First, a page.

Children and Youth
In Greater Montreal, 119,000 children under age 18 live in low-income families—that’s 17% of all the children in the region.
This is highly disturbing, especially when you consider that over half of all disadvantaged children live in a family that earns employment income.
Poverty affects children’s
- Academic success
- Living habits
- Social behaviour
Children from disadvantaged backgrounds
- Are more likely to experience late development (especially language and motor development).
- Participate less often in sports, social and cultural activities.
- Grow up in environments where the rates of delinquency, school dropout and unemployment are higher, the health status is poorer, and life expectancy is lower.
Greater Montreal: a profile of the situation of children and youth
- The proportion of children aged 5 and under living in a low-income family is 30% on Montreal Island, 13% in Laval and 10% on the South Shore.
- Many of these children are affected by food insecurity (insufficient food, lack of variety in their diet).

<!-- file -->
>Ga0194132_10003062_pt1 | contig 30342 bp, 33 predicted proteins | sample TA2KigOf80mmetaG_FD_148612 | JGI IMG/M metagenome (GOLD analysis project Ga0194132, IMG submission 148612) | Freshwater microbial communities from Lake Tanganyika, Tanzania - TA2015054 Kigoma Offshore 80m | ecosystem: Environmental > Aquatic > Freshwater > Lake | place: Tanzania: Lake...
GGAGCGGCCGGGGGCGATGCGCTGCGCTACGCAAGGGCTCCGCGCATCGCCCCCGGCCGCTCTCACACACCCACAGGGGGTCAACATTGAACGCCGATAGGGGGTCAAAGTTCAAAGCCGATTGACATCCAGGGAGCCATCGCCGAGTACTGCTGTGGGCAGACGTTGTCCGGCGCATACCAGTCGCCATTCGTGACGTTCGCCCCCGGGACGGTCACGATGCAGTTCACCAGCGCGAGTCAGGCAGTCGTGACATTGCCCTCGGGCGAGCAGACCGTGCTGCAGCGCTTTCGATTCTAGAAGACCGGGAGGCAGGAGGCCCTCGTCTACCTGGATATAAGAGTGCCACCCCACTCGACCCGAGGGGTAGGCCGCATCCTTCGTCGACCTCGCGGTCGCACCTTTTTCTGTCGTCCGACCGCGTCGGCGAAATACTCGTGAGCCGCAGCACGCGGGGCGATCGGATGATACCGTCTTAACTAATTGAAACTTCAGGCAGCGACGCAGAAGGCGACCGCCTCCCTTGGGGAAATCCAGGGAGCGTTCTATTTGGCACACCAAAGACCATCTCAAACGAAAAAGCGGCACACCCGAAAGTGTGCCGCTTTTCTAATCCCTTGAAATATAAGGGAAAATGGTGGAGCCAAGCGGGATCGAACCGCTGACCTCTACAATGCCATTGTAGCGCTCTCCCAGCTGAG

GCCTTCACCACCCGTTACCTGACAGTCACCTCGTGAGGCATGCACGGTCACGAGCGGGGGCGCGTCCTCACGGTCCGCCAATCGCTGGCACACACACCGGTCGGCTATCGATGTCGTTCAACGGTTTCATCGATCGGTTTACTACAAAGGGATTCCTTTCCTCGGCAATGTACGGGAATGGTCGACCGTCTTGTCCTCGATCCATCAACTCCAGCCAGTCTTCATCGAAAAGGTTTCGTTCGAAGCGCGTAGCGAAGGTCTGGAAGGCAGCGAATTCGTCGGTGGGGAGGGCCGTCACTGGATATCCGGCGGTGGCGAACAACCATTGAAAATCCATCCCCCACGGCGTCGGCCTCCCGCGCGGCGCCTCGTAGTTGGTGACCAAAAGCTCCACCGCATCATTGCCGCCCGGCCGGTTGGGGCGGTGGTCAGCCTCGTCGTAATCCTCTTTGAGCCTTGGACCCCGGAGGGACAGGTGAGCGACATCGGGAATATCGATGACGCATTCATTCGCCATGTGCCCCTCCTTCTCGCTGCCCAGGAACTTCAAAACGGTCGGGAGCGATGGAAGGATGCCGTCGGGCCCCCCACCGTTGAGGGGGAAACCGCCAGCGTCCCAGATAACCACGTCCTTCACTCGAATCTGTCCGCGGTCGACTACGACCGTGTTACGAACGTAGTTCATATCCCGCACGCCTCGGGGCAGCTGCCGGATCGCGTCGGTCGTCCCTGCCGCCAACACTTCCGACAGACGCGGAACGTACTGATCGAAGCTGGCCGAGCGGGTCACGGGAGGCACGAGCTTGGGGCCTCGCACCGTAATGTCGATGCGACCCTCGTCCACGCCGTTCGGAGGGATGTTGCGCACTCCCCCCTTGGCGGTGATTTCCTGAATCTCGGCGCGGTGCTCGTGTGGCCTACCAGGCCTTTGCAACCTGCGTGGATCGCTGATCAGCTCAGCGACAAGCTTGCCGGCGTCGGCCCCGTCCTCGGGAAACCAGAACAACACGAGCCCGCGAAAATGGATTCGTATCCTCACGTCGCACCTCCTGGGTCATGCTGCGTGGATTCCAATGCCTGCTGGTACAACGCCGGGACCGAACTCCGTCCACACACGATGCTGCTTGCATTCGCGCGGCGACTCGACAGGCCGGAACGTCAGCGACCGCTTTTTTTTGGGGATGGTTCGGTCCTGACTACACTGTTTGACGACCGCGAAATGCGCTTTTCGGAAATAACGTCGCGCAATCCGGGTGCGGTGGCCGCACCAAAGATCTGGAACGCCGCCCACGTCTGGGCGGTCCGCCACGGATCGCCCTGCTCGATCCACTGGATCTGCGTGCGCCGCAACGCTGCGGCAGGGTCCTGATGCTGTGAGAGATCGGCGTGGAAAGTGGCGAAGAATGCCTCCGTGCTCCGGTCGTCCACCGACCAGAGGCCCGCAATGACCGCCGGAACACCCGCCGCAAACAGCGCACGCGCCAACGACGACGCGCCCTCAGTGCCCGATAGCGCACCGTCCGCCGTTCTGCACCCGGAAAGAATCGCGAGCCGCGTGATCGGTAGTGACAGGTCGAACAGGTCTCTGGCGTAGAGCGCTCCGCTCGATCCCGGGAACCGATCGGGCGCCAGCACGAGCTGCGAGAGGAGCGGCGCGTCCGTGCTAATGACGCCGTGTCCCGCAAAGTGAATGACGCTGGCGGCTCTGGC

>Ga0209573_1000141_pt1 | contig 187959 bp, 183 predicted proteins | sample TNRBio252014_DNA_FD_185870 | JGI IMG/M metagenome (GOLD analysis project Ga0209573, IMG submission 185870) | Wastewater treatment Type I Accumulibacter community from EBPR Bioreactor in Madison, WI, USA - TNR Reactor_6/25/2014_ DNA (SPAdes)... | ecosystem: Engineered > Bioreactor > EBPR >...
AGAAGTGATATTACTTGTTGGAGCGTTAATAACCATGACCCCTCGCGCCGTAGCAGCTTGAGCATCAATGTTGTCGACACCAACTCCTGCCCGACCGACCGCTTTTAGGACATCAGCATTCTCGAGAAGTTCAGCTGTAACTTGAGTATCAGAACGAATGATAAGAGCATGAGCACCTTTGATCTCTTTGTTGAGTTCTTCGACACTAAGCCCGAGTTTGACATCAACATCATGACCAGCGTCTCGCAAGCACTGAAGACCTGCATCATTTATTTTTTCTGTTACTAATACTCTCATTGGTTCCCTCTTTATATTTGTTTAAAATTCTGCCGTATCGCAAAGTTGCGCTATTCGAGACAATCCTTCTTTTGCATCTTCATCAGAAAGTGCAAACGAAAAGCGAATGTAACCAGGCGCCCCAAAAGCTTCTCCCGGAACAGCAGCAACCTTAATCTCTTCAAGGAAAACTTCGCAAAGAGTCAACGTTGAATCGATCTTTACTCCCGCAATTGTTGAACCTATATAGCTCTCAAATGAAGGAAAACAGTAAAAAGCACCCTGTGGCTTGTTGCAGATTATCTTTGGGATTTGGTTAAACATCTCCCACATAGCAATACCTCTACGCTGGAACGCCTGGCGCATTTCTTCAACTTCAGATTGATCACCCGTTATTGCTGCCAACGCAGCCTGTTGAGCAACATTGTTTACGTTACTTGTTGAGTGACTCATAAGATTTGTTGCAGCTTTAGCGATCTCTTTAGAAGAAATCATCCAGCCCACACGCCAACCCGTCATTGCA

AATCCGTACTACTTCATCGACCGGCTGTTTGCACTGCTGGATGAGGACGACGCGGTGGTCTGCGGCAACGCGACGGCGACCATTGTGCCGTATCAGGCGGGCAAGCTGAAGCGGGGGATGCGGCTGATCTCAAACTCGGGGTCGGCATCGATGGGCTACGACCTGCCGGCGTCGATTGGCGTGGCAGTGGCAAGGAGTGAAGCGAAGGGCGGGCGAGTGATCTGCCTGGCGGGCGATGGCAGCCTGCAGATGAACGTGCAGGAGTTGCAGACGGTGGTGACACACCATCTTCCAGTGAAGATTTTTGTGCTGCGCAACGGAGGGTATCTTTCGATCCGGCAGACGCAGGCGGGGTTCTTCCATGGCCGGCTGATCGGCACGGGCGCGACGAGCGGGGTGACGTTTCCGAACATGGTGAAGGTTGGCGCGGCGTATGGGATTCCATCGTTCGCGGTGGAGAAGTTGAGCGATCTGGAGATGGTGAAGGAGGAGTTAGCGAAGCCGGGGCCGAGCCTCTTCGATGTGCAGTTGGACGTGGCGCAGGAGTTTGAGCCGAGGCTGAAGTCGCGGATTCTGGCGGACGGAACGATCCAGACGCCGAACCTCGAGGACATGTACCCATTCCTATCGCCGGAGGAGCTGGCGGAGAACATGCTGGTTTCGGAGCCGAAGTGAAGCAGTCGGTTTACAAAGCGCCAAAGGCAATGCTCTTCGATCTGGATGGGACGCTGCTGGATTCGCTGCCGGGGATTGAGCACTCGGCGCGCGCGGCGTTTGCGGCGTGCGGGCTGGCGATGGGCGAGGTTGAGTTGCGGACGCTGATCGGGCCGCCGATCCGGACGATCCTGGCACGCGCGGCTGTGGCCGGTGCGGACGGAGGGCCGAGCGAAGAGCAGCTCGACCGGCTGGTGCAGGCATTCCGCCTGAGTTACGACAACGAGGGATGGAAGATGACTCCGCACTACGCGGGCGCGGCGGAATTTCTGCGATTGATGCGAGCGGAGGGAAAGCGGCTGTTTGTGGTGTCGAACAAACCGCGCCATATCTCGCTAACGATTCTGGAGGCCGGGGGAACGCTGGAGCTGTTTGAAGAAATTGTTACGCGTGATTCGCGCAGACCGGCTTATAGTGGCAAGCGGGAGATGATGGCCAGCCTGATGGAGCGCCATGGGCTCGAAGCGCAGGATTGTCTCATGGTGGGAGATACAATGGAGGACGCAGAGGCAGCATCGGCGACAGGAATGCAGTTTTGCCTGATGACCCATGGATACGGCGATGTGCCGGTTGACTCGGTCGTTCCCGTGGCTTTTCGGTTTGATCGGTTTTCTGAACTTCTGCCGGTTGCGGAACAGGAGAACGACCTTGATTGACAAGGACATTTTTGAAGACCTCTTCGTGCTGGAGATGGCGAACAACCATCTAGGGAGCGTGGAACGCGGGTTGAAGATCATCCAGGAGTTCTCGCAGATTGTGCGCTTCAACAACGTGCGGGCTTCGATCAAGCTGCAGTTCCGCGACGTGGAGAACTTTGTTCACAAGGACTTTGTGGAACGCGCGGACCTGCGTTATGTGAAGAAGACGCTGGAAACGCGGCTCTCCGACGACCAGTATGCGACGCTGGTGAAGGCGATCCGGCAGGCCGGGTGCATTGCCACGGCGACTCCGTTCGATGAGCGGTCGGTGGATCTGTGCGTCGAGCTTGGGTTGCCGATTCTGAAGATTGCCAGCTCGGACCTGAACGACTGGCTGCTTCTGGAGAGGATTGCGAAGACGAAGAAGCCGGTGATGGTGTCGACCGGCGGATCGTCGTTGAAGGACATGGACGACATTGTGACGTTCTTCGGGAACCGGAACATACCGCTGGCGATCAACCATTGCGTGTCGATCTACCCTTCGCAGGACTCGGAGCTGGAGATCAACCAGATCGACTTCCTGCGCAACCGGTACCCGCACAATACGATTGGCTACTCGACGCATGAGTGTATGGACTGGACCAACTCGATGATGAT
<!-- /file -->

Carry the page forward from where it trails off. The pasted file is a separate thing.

- 35% (5,000) of all 5-year old children in kindergarten on Montreal Island lack the necessary maturity to start school.
- About 30% of teenagers drop out of high school.
- Several thousand young people under age 30 live in the street in Montreal.
When poverty persists, it leads to a combination of economic, social and health problems that can be passed on from one generation to the next.
How can you help children and youth to break out of the cycle of poverty?
- Have good self-esteem
- Be well prepared to start school
- Succeed at school and obtain a diploma
- Participate in sports, social and cultural activities
- Develop self-reliance
- Have a support network which includes significant adults
- Promote early-childhood development
- Coach parents in their parenting role
- Support academic perseverance
- Support the social integration of at-risk youth
- Coach young adults along the path to social integration
- Coach immigrant families
- Offer places of belonging in the neighbourhoods, including community centres, family centres, youth centres and projects that bring people together, such as collective gardens, collective kitchens, etc.
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